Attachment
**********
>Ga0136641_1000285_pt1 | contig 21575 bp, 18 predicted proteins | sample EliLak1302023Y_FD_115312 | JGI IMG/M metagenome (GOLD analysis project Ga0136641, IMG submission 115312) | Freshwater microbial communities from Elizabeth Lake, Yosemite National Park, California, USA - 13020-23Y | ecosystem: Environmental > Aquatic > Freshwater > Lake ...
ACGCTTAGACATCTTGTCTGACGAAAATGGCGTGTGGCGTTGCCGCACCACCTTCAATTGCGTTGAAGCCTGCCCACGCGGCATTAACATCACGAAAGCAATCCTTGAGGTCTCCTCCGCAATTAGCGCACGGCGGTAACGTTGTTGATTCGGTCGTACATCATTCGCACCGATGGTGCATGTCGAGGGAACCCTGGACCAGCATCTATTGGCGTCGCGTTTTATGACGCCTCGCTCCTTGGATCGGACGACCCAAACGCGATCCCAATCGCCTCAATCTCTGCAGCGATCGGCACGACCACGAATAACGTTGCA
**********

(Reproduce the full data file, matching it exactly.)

>Ga0136641_1000285_pt1 | contig 21575 bp, 18 predicted proteins | sample EliLak1302023Y_FD_115312 | JGI IMG/M metagenome (GOLD analysis project Ga0136641, IMG submission 115312) | Freshwater microbial communities from Elizabeth Lake, Yosemite National Park, California, USA - 13020-23Y | ecosystem: Environmental > Aquatic > Freshwater > Lake ...
ACGCTTAGACATCTTGTCTGACGAAAATGGCGTGTGGCGTTGCCGCACCACCTTCAATTGCGTTGAAGCCTGCCCACGCGGCATTAACATCACGAAAGCAATCCTTGAGGTCTCCTCCGCAATTAGCGCACGGCGGTAACGTTGTTGATTCGGTCGTACATCATTCGCACCGATGGTGCATGTCGAGGGAACCCTGGACCAGCATCTATTGGCGTCGCGTTTTATGACGCCTCGCTCCTTGGATCGGACGACCCAAACGCGATCCCAATCGCCTCAATCTCTGCAGCGATCGGCACGACCACGAATAACGTTGCA